Bob Woodward’s latest book, Obama’s Wars, has had the kind of publicity-filled day most authors can only dream of: send two advance copies out into the world and nab the front page of the Post, a substantial piece in the Times, top billing on Politico, then Memeorandum and the like, and a slew of analysis and dissections on just about every blog known to Beltway-kind. For the actual book, you will have to wait: Obama’s Wars won’t be out in good book stores until Monday. About four days after, we will have all moved on.

So far, the revelations are enlightening without necessarily being earth-shattering (no “Dumbledore Dies” here):

- Obama’s decision to set a withdrawal was partly influenced by politics—“I can’t lose the whole Democratic Party.”

- Obama told Gates and Clinton (Mrs.): “I’m not doing 10 years. I’m not doing long-term nation-building. I am not spending a trillion dollars.”

- Obama essentially designed his own strategy of sending over 30,000 more troops, a compromise between the military’s request for 40,000 more and Biden’s figure of 20,000.

- Obama said the nation “can absorb a terrorist attack. We’ll do everything we can to prevent it, but even a 9/11, even the biggest attack ever…we absorbed it and we are stronger.”

- The CIA created and pays for a clandestine 3,000-man Afghan army called the Counterterrorism Pursuit Teams, which conducts covert operations into Pakistan.

- And the big headline-grabbing revelation: deliberations did not go smoothly, and (gasp!) the military brass did not much like the political brass. General Petraeus told an aide he thought David Axelrod was “a complete spin doctor”—isn’t that on his business card?—and, after a glass of wine (rosé? sparkling? Chardonnay?), told his staffers that the administration had “[expletive] with the wrong guy.”

We’re being a little facetious, sure, because as many have pointed out today, most of these leaks and revelations are unsurprising to anyone who followed the story of Obama’s decision on Afghanistan last year. Some of the nuggets are newsworthy—it’s important to know as much as we can about how the war is being conducted, and as much about the temperament of the president, too—but one gets the feeling the sound-bitey salaciousness driving headlines and blogs today is not exactly doing “God’s Work” journalism. (There is already a squabble developing between the right and left over what Obama was implying when he said the nation can “absorb” another attack—cue the cable guys, the distraction, and the time wasting.)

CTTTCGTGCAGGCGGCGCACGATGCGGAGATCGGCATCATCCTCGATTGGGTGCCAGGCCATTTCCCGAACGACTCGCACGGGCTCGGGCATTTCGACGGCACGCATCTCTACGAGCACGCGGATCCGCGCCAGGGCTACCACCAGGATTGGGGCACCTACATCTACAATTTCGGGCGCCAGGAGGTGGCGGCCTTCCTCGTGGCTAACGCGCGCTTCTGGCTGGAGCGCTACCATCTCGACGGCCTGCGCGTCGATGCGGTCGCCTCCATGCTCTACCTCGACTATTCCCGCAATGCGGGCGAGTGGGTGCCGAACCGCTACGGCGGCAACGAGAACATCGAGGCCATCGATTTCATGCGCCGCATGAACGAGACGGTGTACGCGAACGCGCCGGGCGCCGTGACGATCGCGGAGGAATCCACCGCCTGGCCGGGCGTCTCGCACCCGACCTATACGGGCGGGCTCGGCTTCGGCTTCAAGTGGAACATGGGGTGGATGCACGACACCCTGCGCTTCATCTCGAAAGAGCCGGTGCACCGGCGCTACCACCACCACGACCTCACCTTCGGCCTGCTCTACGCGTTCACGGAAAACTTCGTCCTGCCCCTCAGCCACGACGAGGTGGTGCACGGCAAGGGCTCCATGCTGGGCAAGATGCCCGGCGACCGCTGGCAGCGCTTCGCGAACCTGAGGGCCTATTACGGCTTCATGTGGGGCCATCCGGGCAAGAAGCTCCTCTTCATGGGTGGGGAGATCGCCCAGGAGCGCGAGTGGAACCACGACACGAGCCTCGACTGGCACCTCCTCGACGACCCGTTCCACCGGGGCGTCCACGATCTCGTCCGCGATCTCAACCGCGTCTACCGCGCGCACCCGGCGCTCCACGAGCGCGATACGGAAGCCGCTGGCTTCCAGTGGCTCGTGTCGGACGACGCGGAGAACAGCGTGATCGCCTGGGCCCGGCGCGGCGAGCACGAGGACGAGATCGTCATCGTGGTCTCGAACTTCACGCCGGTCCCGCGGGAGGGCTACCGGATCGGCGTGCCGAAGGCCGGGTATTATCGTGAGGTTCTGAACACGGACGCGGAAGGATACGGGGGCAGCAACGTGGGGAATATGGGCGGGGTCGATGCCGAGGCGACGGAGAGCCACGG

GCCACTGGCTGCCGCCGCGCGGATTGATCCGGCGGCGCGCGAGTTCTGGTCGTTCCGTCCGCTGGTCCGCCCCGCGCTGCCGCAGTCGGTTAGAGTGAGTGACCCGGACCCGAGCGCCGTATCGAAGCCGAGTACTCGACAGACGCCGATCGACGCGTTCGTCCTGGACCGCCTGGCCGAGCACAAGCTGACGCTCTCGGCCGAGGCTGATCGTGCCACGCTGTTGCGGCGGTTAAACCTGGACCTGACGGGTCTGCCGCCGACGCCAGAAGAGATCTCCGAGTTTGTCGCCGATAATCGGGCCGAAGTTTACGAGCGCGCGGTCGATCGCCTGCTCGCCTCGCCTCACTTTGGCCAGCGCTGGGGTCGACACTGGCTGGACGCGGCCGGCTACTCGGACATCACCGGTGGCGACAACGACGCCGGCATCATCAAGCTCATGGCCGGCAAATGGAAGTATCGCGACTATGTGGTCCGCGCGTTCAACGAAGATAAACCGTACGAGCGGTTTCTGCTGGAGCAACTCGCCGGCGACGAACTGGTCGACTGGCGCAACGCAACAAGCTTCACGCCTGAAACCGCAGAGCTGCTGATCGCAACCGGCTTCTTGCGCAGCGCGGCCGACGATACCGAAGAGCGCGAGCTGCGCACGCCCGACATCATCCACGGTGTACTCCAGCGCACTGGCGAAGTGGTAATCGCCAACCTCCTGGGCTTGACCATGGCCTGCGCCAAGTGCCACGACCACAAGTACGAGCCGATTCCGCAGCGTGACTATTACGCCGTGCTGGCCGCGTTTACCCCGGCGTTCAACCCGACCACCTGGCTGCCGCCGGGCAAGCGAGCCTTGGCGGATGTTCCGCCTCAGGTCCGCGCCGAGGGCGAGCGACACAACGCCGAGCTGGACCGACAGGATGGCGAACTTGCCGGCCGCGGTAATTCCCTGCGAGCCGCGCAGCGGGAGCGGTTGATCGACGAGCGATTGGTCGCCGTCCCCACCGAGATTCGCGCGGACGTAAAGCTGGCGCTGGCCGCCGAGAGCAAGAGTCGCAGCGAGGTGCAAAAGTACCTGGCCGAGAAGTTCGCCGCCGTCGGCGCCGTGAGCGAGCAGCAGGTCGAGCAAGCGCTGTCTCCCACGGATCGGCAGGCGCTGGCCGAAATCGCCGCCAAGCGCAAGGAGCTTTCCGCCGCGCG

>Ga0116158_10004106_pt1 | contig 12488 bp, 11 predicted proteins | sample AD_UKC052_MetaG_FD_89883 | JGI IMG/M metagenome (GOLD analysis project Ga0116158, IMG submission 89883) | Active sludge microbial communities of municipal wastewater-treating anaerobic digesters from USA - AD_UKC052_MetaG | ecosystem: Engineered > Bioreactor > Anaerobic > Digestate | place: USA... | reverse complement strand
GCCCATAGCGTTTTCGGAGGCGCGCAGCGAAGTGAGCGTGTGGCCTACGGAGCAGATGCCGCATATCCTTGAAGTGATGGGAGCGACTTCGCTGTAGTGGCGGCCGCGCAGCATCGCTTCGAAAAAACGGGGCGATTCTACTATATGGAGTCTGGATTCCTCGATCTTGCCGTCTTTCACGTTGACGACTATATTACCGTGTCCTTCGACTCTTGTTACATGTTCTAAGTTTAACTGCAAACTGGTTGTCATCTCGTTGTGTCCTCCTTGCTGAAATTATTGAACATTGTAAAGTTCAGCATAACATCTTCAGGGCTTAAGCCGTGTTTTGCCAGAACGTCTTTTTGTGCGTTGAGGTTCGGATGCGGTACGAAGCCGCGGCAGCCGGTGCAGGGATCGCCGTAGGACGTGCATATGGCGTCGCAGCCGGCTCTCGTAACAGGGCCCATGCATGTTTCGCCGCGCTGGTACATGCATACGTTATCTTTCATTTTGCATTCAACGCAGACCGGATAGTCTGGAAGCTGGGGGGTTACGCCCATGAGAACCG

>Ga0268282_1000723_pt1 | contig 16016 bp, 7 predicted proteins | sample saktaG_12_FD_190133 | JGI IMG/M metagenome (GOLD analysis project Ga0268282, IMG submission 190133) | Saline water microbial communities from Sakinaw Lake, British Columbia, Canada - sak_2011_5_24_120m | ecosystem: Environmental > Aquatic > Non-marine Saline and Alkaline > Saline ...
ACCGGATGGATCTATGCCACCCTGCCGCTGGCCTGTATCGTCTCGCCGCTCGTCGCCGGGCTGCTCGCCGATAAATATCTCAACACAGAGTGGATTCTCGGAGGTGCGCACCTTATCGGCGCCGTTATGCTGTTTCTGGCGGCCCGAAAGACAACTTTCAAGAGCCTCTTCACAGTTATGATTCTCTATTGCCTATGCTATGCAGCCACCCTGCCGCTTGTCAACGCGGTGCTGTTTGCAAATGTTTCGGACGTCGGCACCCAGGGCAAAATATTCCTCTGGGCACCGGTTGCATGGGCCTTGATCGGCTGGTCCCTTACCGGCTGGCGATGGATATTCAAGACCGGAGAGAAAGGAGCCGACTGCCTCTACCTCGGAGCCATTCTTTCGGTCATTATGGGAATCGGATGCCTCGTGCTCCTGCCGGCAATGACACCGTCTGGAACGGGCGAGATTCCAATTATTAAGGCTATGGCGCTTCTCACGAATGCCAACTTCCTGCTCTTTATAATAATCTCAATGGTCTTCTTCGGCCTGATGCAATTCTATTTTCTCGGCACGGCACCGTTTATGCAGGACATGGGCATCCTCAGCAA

It feels like the Times and the Post have produced a movie trailer that’s gone viral. It opens: “Int. Airplane. Night: General Petraeus, a red glow on his cheek, sips a glass of sherry, turns to his aides and says…” And sure, our appetites are whetted and we’ve marked the date. Woodward, regardless of what you think of his style and his methods of access, is formidable enough a reporter to warrant you lining up at the box office. But at this stage it is pre-release publicity, and it’s already getting in the way of other more deserving stories.

One such story broke yesterday, and it also involves Afghanistan. It holds little of the gossipy intrigue of the Obama’s War reveals and it won’t be lining the pockets of any author or publisher. However, it is about as unsurprising. Yesterday, nine U.S. soldiers were killed when a NATO Black Hawk was downed in southern Afghanistan. The incident makes 2010 the deadliest year of the war for international forces; and yet, even though the AP had confirmed by last night that many of the NATO troops were American, it received not a fraction of the coverage of the Woodward book today.

The White House is already claiming the Woodward tome shines a positive light on the president; not even a complete spin doctor could twist the NATO story.

Joel Meares is a former CJR assistant editor.